Il. Supreme Court Considers Allowing Jurors to Question Witnesses
The Illinois Supreme Court is looking at a proposal to give jurors the right to ask witnesses questions during civil trials.
The questions could be modified or excluded after being reviewed by the attorneys and the judge in a case.
"The judge would read or provide a copy of the juror questions to all the lawyers in the case," Supreme Court spokesman Joe Tybor said. "It would give those attorneys an opportunity to object to any question."
Tybor said if a juror's question is presented to a witness, the judge would then allow attorneys to ask follow-up questions.
Supporters of the plan say this measure would provide lawyers with signals of a juror's focus, and encourage jurors to be more observant during a court case.
But some critics say allowing jurors to publicly talk about a case before closing arguments could jeopardize a final verdict.
"It might skew the results of the process that we have refined over the last several hundred years," said Urbana Attorney Tom Bruno, who chairs the Illinois State Bar Association. "Often just by the nature of questions that the questioner is asking, you can see where their mind is going with it or what their thoughts are on it."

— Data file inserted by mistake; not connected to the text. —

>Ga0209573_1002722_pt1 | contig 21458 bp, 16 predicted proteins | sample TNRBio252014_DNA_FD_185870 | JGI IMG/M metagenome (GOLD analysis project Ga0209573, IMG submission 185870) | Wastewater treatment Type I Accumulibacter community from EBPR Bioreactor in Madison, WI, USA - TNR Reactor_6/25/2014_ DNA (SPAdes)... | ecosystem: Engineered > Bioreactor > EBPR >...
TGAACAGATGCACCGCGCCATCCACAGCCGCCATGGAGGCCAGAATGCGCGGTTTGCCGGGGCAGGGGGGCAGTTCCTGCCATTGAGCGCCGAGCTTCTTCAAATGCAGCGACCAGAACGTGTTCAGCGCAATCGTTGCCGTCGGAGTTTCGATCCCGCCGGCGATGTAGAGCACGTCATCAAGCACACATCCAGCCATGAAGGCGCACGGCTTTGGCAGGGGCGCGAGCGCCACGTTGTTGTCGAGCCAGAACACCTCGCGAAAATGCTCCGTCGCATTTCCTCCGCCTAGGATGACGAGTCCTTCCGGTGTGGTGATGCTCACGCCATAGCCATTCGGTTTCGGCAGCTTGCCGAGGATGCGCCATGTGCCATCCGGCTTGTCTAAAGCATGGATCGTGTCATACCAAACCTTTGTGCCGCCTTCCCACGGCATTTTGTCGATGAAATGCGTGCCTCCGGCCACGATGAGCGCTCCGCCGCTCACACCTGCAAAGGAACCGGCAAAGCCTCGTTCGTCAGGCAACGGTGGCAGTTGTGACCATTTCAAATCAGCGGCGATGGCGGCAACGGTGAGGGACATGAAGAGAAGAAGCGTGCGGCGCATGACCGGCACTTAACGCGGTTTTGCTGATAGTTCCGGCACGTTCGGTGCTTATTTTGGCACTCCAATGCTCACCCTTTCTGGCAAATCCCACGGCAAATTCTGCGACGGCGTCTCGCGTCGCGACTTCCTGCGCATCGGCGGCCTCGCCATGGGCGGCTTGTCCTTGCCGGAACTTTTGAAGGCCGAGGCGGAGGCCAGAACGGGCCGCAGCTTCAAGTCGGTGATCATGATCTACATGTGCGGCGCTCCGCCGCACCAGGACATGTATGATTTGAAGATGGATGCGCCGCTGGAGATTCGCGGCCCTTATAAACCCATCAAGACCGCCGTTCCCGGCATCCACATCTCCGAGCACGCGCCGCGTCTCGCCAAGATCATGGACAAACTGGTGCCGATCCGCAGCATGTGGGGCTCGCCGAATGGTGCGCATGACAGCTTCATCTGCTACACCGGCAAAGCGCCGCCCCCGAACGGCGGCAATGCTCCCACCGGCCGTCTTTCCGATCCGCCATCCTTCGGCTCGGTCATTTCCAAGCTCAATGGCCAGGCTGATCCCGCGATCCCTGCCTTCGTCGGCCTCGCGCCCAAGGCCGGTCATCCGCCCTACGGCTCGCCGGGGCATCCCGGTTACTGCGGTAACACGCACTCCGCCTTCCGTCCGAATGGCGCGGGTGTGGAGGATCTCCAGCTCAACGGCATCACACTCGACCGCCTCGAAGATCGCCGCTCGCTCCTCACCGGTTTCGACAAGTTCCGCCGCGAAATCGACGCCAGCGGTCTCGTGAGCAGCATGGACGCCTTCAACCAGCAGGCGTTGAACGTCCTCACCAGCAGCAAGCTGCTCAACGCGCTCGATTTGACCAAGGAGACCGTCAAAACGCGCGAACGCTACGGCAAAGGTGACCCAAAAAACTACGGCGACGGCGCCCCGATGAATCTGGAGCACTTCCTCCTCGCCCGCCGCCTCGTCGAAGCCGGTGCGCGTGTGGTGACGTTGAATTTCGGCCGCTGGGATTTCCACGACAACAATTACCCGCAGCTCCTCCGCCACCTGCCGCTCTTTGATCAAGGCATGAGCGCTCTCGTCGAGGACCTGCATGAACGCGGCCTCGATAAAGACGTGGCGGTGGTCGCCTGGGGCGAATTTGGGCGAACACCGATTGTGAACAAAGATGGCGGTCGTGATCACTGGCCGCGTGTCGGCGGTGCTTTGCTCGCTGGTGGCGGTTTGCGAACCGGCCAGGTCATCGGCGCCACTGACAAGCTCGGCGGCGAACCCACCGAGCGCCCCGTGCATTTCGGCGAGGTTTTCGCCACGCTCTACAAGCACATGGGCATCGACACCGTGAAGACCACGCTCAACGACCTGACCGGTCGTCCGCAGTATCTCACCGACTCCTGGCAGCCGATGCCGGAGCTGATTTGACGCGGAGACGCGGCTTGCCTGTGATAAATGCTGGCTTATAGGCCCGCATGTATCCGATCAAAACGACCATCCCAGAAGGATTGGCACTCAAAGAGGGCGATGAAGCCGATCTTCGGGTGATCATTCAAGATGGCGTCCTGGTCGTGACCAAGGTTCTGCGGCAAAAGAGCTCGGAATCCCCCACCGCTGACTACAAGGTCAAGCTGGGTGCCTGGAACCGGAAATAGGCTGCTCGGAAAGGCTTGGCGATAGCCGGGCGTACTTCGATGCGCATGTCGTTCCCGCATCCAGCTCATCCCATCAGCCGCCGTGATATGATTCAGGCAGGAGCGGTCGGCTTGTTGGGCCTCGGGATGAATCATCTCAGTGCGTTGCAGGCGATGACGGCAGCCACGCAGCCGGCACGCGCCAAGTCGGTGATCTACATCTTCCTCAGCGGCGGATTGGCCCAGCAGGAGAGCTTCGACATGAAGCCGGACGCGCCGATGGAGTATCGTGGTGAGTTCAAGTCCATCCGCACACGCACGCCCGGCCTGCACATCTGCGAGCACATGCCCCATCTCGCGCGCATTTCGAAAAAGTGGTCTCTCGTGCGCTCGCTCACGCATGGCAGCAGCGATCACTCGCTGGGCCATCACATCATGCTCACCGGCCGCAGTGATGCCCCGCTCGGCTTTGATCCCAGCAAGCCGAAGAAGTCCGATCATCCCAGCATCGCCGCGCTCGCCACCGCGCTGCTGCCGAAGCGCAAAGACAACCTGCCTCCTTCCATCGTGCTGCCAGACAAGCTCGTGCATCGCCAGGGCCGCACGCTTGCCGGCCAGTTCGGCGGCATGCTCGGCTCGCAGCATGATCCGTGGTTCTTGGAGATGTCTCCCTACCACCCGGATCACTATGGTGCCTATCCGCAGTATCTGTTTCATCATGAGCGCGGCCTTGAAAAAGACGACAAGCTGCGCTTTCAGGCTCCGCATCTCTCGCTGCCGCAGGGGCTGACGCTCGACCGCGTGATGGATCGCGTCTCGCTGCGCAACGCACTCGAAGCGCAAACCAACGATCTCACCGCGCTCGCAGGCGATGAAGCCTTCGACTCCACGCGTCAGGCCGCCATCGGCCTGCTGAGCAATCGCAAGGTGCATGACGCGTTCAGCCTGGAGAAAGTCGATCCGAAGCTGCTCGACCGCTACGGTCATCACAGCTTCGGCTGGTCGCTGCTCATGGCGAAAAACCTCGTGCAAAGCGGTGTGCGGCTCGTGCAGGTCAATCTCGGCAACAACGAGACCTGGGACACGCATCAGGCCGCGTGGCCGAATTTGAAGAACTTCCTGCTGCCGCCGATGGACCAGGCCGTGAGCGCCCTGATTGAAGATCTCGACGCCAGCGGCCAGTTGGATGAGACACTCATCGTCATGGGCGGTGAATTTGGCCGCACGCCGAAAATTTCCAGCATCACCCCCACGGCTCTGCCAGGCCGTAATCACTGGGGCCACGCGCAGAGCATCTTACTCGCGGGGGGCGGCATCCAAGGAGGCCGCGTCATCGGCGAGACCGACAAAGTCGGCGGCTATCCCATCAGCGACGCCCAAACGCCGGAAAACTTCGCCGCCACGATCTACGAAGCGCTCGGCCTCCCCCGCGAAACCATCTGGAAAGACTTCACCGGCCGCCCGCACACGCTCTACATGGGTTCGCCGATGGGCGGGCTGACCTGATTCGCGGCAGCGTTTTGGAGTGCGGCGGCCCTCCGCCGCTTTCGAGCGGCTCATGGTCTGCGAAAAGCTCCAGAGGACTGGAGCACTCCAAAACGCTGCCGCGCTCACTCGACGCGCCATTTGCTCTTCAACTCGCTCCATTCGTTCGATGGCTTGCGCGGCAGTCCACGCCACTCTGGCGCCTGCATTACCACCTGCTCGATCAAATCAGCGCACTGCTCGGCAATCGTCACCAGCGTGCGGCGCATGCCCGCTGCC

Bruno added he is also concerned this proposal could delegitimize the role of prosecutors and defense attorneys.
"Part of this notion that the jury may think up better questions than my opponent could think up assumes the opposing council isn't smart enough or sharp enough or clever enough to think of asking these questions themselves," Bruno said.
The Illinois Supreme Court Rules Committee will hold a public hearing for community input about the proposal on Friday, May 20, 2011 at 10 a.m. at the Michael A. Bilandic Building in Chicago.
The measure would have to be approved by the Rules Committee, and then the full Supreme Court.